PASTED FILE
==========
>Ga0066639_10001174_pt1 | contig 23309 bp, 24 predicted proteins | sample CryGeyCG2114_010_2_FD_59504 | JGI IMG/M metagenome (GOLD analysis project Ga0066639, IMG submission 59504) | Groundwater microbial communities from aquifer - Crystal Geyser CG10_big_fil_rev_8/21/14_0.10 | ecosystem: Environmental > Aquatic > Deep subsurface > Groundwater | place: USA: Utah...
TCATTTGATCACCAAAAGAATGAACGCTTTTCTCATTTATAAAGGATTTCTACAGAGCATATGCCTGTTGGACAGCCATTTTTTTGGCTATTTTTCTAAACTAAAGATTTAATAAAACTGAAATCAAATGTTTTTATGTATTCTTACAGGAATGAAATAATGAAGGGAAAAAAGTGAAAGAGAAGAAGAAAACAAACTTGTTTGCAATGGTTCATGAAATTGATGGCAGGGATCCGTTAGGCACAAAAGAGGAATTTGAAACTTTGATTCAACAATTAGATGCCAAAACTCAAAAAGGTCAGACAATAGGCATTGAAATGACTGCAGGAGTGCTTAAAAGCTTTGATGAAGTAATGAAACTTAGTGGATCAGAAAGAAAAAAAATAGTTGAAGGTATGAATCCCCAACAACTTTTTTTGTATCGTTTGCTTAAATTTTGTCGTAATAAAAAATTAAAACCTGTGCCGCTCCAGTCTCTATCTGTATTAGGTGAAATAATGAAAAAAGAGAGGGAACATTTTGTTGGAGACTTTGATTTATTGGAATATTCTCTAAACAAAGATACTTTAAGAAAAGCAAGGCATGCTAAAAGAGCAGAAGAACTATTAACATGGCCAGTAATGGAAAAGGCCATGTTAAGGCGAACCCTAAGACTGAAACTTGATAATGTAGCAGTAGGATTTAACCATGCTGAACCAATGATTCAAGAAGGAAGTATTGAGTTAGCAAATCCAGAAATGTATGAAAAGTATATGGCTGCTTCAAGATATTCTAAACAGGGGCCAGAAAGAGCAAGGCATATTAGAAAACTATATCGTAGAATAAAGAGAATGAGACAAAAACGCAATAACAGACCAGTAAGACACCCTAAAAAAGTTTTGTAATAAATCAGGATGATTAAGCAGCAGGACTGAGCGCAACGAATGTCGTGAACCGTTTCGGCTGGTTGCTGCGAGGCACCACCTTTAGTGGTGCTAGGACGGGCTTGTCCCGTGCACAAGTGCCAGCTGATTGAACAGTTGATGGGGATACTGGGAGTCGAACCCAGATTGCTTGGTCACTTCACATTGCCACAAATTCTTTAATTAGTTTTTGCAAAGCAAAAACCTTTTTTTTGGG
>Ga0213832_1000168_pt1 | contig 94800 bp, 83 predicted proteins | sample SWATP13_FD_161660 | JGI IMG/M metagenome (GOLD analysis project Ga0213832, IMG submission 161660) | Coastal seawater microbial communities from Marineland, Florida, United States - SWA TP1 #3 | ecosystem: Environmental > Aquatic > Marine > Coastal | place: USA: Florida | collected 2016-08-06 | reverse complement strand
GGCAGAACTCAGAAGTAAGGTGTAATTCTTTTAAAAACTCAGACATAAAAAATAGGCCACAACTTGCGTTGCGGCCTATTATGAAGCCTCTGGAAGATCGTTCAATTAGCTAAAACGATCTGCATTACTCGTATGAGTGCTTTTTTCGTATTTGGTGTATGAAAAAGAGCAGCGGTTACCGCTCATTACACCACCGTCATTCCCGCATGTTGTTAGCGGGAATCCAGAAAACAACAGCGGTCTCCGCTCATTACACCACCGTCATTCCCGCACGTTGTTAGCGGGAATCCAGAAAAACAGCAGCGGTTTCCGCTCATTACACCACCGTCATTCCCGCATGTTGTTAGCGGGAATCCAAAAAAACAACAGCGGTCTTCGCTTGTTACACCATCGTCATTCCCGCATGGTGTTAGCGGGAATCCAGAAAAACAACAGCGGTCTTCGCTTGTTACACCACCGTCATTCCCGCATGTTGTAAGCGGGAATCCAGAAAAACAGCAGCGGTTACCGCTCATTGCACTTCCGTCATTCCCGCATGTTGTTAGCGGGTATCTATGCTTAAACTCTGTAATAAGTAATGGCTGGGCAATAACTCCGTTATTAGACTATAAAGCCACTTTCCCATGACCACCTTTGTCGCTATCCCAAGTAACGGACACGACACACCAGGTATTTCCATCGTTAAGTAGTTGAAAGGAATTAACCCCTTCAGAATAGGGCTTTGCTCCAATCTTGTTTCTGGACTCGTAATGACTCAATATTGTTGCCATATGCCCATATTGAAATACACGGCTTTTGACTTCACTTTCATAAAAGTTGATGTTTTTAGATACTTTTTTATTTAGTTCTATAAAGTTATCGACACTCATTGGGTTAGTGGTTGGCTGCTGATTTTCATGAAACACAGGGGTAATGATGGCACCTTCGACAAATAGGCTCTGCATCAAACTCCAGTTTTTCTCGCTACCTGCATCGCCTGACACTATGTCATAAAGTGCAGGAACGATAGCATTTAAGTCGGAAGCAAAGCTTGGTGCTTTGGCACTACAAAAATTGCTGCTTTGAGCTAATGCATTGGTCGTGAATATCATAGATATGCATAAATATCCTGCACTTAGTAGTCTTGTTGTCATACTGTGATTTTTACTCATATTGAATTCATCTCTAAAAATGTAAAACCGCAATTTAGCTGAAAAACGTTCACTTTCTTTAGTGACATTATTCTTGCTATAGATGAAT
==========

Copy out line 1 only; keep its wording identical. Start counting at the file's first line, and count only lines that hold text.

>Ga0066639_10001174_pt1 | contig 23309 bp, 24 predicted proteins | sample CryGeyCG2114_010_2_FD_59504 | JGI IMG/M metagenome (GOLD analysis project Ga0066639, IMG submission 59504) | Groundwater microbial communities from aquifer - Crystal Geyser CG10_big_fil_rev_8/21/14_0.10 | ecosystem: Environmental > Aquatic > Deep subsurface > Groundwater | place: USA: Utah...